I’ve just been asked this question from a web developer who identifies standard arguments against accessibility as including “too expensive, and takes too long for such a small percentage of users” He then goes onto ask if I’m aware of any kind of figure regarding users who have accessibility requirements when using a computer.
Here’s my reply.
There are some contentious and deep rooted issues here about attitudes to diversity and difference (too expensive, and takes too long for such a small percentage of users????) in a digital society in particular where government is moving towards ‘digital by default’ services underpinned with the perception that communication and information technologies save time and money. Digital divides are the inevitable result if design and delivery favours a narrow range of access criteria rather than principles of inclusive practice.
With regard to users of assistive technologies, no one knows how many there are – or would be – if it were less expensive and more supported – but here are some facts and figures:
- There are around 11 million disabled adults in the UK, this includes limiting long standing illness. This is equivalent to 20 % of the population
- 17% people are born with a physical, sensory or cognitive impairment – 83% acquire one in later life.
- At 2009, there are over 6.9 million or 18.3% of working age people (one in five) who are disabled
- There are about 2 million people in the UK with significant sight loss. There are an estimated 25,000 children with sight problems.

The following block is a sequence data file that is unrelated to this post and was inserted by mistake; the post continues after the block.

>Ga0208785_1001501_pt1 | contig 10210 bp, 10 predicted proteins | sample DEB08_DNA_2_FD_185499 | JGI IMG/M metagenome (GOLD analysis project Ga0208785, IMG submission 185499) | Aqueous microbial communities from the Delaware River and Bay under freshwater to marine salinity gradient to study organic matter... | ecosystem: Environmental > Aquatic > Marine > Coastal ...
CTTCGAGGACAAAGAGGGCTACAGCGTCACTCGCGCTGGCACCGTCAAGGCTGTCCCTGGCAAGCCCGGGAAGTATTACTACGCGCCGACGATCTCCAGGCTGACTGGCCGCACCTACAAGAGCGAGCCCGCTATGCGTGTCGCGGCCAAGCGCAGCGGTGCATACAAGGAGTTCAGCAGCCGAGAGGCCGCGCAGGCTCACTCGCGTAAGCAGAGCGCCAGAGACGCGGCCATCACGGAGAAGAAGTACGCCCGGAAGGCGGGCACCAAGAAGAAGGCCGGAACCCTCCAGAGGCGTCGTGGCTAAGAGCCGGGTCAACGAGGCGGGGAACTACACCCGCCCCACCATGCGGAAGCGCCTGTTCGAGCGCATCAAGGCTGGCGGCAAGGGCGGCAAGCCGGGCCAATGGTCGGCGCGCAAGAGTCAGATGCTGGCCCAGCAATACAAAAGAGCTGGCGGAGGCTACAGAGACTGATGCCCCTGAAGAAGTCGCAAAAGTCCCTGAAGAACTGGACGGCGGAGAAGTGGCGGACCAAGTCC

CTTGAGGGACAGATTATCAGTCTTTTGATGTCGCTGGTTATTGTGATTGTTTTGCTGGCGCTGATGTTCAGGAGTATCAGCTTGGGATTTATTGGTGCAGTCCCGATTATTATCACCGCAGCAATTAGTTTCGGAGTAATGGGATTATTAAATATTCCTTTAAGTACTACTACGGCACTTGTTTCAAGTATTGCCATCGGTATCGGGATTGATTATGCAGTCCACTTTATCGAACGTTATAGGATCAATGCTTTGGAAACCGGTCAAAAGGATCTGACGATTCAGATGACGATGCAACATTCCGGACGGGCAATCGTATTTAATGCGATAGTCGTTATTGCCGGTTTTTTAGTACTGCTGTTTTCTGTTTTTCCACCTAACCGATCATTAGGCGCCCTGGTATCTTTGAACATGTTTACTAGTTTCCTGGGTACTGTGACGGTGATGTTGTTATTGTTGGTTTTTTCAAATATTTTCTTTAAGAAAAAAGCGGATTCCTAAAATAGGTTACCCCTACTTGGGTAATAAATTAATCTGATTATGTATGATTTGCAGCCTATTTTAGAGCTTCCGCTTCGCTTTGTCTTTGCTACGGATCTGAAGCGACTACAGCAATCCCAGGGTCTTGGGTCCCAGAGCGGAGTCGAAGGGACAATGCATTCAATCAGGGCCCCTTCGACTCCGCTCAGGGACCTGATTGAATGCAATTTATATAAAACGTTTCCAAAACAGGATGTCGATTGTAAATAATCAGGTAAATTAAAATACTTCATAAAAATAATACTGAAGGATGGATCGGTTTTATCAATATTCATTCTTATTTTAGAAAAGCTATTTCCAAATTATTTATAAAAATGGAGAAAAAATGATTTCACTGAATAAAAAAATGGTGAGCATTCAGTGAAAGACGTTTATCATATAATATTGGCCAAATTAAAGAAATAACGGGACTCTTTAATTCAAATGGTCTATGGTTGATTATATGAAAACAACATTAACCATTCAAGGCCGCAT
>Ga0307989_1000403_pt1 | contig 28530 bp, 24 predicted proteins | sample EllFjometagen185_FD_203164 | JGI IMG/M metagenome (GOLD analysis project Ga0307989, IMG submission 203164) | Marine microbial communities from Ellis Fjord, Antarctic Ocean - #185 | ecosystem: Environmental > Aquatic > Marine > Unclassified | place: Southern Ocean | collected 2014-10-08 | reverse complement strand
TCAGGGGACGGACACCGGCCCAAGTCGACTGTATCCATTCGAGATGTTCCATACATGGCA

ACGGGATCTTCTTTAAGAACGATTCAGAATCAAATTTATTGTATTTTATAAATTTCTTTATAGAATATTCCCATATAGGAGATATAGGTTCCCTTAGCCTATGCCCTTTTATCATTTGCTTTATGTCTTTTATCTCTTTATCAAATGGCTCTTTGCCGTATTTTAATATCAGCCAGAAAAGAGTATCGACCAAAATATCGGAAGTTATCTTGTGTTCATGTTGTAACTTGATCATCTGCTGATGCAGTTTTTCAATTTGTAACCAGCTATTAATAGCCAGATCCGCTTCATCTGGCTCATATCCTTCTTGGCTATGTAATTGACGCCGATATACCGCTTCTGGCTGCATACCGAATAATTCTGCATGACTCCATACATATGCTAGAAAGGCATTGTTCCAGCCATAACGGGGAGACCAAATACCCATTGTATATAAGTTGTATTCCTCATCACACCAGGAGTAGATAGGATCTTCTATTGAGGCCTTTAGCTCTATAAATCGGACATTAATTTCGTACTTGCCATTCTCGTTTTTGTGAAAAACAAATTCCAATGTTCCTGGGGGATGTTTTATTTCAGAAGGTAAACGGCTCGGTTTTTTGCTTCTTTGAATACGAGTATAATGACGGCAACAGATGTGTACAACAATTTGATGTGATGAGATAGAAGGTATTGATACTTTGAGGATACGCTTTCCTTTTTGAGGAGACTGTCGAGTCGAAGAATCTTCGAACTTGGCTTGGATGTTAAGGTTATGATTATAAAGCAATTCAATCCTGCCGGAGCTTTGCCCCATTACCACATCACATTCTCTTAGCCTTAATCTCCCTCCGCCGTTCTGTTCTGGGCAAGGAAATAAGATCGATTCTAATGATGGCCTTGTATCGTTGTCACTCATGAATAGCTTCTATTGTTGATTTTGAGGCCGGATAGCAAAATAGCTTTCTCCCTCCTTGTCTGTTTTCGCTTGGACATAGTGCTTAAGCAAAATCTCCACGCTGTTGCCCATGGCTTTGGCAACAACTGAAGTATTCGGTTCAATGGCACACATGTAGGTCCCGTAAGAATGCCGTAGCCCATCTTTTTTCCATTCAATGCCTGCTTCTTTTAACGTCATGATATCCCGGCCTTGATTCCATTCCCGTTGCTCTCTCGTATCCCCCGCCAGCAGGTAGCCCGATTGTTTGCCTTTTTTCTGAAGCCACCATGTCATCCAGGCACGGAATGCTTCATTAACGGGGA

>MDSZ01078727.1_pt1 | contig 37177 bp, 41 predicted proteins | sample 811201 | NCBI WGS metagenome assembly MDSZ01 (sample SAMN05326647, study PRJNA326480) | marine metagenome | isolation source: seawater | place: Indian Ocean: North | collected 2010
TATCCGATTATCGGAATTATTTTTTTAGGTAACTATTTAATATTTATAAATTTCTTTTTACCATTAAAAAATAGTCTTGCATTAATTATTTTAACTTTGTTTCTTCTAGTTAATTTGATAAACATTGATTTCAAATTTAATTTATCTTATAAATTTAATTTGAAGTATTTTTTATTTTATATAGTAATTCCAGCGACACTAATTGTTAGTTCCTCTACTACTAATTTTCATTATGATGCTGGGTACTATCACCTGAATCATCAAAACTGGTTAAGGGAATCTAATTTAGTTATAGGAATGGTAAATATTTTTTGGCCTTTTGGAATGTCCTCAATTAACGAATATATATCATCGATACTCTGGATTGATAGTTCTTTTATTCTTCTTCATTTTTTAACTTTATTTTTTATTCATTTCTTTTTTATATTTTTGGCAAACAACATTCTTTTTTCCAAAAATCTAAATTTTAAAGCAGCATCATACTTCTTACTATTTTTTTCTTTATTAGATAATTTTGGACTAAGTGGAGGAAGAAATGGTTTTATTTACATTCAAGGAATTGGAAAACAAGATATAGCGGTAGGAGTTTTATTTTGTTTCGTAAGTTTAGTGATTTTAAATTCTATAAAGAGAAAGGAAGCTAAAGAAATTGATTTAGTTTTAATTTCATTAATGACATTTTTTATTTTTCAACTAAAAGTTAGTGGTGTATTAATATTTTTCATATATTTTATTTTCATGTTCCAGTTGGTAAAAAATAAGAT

- It is estimated that there are almost 9 million people with hearing impairment http://www.papworth.org.uk/downloads/disabilityfactsandfigures2010_100202152740.pdf
- It is estimated that 130,000 people have a stroke in the UK each year, resulting @ 67,000 deaths leaving a potential of 63,000 people with a physical, sensory or cognitive impairment. http://www.thestrokesociety.com/
- There are 10 million people (1 in 5) living with arthritis in the UK; arthritis can cause severe restriction of movement making it difficult to use a computer. http://www.arthritiscare.org.uk
- Then there are issues around learning disability. Acquired Brain Injury is the largest cause of disability amongst the working age population. There are about 1.5 million – nearly 3 in 100 – in the UK who have a learning disability. Just 1 in 3 people with a learning disability take part in some form of education or training. About 200 babies are born every week with a learning disability http://www.papworth.org.uk/downloads/disabilityfactsandfigures2010_100202152740.pdf
These figures relate specifically to ‘disability’ but I think we need to take a broader view. Inclusive design/accessibility is not only about ‘disability’; inclusion is about accepting the full range of human diversity with respect to ability, language, culture, gender and age. Society promotes increasingly digital lifestyles and ways of working and web developers are in the unique position of being able to make a real difference – we need to ensure that difference is about ensuring equitable digital access rather than being discriminatory.